The recent run up in oil and gas prices has politicians and some misguided analysts blaming speculators for the higher price. Well, the truth is that speculators, by their active participation in the marketplace, actually kept prices lower. Despite the surge in hedge fund participation last week, oil prices seemed to have topped out short-term, and we saw the price pull back. You see, the reason oil prices did not go to $120 a barrel and gas to $4.00 a gallon is that speculators assumed the greatest risk to global oil supply since the absence of that sweet Libyan crude. We have had Europe embargo Iranian oil, and then Iran embargo them back. We have worried countries in Europe and Asia scrambling for real barrels of oil and hoarding it in case they get cut off if there is a war. The only thing that may slow that process is the higher price. The higher price starts to ration supply so that indeed if there is a cutoff in supply, there will be enough oil to go around. If prices stayed low then someone might try to buy a big chunk of supply and hold it off the market. This in turn could create shortages and tensions between the haves and have-nots.
You see, if you can read a chart, many times you can tell what the market is thinking. It was clear that if the risk of war increased in Iran, then oil could hit somewhere near $110. We saw that risk go up when talks with the International Atomic Energy Agency failed and reports that Iran has tripled its uranium enrichment program were released. Now that we have hit that level, prices have eased off. If there were no speculators to assume that risk, the consequences might have been dire. What is panic buying of real supply and real barrels could turn into a stampede of hoarding and removing supply from the marketplace.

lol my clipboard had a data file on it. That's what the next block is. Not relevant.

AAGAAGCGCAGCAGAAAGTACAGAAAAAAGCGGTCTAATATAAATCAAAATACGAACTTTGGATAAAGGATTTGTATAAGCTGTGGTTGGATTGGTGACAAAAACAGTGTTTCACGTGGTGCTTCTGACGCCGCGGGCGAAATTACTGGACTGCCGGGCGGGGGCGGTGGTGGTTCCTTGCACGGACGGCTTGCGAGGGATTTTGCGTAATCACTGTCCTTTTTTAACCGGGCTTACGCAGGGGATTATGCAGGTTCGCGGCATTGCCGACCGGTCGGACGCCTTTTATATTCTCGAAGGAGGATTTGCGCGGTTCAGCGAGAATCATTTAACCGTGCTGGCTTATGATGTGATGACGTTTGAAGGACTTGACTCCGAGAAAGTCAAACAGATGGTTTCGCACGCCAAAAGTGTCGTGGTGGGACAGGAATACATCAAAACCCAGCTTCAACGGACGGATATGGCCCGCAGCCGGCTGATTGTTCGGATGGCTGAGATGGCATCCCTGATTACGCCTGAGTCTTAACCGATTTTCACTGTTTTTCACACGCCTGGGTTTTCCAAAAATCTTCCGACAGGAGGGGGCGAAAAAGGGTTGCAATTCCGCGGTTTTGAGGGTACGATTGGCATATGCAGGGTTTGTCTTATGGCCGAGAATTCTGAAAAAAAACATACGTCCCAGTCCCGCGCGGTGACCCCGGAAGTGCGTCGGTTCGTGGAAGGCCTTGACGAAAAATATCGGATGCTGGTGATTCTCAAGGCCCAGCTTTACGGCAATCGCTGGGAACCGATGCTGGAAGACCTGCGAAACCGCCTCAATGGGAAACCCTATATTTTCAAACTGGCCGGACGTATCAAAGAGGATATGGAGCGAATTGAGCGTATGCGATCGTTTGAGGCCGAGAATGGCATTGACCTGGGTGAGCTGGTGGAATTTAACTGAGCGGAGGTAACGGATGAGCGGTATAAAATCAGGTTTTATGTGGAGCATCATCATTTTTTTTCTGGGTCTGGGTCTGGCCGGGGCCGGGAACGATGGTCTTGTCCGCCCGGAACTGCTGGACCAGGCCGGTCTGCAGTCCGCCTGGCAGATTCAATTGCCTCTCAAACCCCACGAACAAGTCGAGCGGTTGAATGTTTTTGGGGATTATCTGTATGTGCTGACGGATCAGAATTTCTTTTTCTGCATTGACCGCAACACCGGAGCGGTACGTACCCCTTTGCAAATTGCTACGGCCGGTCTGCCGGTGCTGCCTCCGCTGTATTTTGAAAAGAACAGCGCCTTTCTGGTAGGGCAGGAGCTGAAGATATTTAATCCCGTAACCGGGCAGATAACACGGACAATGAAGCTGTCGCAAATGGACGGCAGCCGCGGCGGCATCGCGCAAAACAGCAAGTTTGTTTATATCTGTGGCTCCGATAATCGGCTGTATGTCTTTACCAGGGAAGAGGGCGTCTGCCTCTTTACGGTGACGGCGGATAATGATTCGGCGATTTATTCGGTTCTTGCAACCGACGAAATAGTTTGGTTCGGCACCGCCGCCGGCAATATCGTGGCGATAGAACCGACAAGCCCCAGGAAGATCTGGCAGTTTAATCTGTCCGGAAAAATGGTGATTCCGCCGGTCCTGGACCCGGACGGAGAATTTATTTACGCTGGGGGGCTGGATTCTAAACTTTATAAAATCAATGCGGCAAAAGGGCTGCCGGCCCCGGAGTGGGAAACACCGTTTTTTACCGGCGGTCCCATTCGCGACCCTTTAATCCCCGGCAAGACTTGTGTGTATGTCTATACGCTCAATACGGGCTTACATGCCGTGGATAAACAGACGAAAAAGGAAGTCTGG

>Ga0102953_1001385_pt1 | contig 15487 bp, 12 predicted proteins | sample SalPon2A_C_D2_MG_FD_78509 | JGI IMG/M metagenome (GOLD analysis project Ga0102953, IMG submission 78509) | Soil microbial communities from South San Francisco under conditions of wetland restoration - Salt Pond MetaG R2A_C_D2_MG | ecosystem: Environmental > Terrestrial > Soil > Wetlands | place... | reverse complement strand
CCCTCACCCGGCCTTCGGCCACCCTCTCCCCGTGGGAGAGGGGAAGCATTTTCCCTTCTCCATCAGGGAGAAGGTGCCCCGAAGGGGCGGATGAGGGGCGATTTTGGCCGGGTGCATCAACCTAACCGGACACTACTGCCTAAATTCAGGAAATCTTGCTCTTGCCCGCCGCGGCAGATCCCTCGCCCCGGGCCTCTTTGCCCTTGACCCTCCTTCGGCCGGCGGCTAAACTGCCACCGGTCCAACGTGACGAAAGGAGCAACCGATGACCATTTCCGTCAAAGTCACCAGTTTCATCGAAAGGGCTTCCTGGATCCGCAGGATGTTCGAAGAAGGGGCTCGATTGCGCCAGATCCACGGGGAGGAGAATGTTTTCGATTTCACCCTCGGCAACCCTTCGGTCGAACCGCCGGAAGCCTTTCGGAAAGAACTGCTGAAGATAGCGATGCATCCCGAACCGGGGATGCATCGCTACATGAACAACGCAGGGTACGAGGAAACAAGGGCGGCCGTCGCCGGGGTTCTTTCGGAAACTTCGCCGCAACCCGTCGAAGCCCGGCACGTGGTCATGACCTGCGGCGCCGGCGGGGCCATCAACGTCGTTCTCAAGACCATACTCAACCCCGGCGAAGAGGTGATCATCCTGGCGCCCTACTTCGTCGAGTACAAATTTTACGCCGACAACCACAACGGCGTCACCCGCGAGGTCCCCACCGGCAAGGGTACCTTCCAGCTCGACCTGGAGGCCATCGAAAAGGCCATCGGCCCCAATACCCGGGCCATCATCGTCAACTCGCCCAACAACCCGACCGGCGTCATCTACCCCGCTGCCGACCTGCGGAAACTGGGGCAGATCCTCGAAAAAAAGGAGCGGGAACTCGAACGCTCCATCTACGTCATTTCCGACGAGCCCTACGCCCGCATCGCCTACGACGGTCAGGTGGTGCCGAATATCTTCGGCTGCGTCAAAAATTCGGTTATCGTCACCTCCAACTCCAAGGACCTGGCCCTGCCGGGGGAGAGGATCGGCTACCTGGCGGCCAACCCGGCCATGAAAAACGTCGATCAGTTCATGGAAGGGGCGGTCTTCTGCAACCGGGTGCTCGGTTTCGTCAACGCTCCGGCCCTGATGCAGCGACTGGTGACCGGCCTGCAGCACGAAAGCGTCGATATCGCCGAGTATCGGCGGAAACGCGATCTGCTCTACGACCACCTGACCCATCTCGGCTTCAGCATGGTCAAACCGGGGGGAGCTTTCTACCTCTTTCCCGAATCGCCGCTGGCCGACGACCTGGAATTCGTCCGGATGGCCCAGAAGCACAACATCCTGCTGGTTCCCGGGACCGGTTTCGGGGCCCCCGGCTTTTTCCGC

Not only is that because of speculators, but it also makes the oil price discovery better than it has ever been. The introduction of high frequency traders has given the floor quick and accurate executions of orders. No more waiting for minutes or hours to find out exactly where you stand in the marketplace.
It seems some pipelines are more politically correct than others. Yesterday, we heard that TransCanada Corp. will expedite the Cushing, Okla. supply to the refineries in the U.S. Gulf Coast part of the Keystone XL oil pipeline. The White House applauded the measure because for once the pipeline does not cross the border and the administration had no responsibility for the pipeline, and at the same time it can claim it voted against the pipeline before it voted against it. Of course, we all know that the pipeline will get built, so if you are a die-hard environmentalist, you should feel a bit used.
Phil Flynn is senior energy analyst for PFGBest Research and a Fox Business Network contributor. He can be reached at (800) 935-6487 or at firstname.lastname@example.org.